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Revolutionary STEM Education

Critical-Reality Pedagogy and Social Justice in STEM for Black Males

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Jeremiah J. Sims

Revolutionary STEM Education: Critical-Reality Pedagogy and Social Justice in STEM for Black Males by Jeremiah J. Sims, an educator, researcher, and administrator from Richmond, California, is calling for a revolutionary, paradigm shift in the STEM education of and for Black boys. STEM education has been reliant on axioms and purported facts that for far too long have been delivered in a banking or absorption model that is, arguably, anti-critical. Unsurprisingly, this pedagogical approach to STEM education has failed large segments of students; and, this is especially true of African American males. Revolutionary STEM Education highlights, chronicles, and investigates the potential inroads and vistas of a Saturday Science, Technology, Engineering and Math (STEM) program, Male Aptitudes Nurtured for Unlimited Potential (MAN UP), which was designed to foster interest and competence in STEM by middle school Black boys. This program was impelled by a critical-reality based pedagogical approach, which was formulated to arrive at socio-academic synergy, that is, a thoughtful conjoining of students’ real life concerns, joys, ways of being, and socio-cultural identities and the curricular material covered in the courses offered at MAN UP.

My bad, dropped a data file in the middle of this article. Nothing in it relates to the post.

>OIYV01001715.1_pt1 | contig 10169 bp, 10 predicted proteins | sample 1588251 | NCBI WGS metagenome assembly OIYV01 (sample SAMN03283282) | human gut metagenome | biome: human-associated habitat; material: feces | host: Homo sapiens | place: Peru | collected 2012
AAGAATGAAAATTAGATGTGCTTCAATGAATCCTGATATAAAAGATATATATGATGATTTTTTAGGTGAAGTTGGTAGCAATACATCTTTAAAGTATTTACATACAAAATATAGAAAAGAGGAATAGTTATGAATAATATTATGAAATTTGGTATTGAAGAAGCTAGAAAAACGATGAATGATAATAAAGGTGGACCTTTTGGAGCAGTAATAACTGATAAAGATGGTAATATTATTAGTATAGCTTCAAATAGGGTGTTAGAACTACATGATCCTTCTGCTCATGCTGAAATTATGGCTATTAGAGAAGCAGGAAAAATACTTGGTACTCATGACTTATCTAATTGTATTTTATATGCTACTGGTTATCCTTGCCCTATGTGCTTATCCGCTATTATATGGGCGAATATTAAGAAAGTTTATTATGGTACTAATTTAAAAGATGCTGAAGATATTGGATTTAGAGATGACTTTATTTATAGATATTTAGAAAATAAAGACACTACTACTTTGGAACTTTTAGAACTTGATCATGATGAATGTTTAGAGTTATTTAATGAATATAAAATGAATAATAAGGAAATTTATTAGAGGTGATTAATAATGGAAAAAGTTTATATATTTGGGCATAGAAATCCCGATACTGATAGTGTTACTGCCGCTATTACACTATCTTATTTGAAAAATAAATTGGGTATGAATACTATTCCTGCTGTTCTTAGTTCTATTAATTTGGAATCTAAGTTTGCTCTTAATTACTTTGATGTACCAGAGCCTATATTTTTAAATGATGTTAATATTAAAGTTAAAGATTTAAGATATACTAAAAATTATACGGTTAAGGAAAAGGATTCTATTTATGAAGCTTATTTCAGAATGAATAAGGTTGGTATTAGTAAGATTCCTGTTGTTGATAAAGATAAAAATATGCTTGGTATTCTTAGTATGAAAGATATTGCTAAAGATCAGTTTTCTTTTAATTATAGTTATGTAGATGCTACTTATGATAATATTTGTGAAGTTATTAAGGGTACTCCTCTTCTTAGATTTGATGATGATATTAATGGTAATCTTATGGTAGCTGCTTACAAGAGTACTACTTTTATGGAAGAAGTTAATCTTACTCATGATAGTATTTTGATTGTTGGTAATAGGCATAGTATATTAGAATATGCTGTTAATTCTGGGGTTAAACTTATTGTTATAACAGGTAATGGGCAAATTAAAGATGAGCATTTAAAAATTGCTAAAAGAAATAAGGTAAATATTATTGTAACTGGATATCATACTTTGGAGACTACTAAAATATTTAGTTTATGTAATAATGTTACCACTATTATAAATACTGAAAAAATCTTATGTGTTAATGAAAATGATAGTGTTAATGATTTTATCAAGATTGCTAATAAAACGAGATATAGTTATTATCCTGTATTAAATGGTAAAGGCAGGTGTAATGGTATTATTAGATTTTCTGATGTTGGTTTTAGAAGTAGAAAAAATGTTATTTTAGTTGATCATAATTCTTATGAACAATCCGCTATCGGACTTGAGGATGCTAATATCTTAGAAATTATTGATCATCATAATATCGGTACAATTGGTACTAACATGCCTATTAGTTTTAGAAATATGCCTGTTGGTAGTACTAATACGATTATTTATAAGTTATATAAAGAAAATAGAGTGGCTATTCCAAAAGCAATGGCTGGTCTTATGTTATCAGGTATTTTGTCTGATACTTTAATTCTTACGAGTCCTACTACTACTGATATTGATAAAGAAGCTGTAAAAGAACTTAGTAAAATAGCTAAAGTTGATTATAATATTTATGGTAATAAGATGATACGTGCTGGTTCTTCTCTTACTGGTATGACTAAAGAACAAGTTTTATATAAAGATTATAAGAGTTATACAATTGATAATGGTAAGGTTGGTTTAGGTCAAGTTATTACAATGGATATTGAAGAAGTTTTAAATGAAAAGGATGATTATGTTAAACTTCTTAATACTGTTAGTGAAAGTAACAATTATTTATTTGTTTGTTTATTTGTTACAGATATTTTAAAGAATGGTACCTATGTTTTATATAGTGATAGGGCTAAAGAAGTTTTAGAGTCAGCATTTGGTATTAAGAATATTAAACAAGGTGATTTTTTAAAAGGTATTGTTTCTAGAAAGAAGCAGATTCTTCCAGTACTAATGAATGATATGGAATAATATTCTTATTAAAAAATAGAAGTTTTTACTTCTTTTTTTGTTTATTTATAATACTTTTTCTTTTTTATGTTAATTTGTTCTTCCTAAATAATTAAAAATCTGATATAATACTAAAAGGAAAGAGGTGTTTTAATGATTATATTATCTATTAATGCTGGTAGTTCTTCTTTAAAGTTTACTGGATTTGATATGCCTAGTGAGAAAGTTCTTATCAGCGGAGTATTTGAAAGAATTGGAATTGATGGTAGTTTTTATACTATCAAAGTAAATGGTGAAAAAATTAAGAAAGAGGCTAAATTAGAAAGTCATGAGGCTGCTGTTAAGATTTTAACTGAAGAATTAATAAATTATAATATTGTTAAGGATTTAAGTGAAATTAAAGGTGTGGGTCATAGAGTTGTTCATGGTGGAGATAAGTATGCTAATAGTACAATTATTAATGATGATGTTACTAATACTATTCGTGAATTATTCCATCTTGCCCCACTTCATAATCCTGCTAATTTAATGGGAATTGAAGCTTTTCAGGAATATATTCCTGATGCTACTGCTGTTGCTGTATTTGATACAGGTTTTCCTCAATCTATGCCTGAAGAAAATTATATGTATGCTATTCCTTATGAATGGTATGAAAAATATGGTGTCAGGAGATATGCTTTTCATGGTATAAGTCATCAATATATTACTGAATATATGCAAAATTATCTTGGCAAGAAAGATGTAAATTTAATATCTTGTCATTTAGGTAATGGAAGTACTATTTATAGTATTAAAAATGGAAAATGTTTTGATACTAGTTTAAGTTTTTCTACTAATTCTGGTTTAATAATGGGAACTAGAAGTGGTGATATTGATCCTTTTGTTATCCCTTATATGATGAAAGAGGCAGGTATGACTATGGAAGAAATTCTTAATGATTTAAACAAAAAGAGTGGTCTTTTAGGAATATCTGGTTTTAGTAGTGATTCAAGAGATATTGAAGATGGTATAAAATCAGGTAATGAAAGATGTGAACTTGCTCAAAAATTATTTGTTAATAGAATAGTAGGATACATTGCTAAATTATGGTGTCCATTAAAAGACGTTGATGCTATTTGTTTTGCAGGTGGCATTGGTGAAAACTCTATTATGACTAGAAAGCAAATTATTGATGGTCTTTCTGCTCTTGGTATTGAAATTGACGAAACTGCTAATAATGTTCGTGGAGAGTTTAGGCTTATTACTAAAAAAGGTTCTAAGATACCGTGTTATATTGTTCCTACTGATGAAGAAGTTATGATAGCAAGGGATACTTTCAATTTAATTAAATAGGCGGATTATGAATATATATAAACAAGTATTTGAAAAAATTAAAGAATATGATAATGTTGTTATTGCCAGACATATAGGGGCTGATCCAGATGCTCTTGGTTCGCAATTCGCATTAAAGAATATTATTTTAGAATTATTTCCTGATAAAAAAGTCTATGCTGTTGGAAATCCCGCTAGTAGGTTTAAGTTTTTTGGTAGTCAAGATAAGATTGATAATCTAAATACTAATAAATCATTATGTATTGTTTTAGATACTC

Sims’ lived-experiences as an inner-city, low-income Black male are interspersed throughout Revolutionary STEM Education; however, the heartbeat of this book is, undoubtedly, the stories of the positive transformation that the MAN UP scholars experienced while becoming more competent in STEM, developing positive STEM identities, and learning to use their STEM knowledge for social justice.

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Educational Psychology: Critical Pedagogical Perspectives is a series of relevant and dynamic works by scholars and practitioners of critical pedagogy, critical constructivism, and educational psychology. Reflecting a multitude of social, political, and intellectual developments prompted by the mentor Paulo Freire, books in the series enliven the educator’s process with theory and practice that promote personal agency, social justice, and academic achievement. Often countering the dominant discourse with provocative and yet practical alternatives, Educational Psychology speaks to educators on the forefront of social change and those who champion social justice. For further information about the series and submitting manuscripts, please contact:

M. Cathrene Connery | Greg S. Goodman cconnery@salisbury.edu | gsgoodman17@gmail.com

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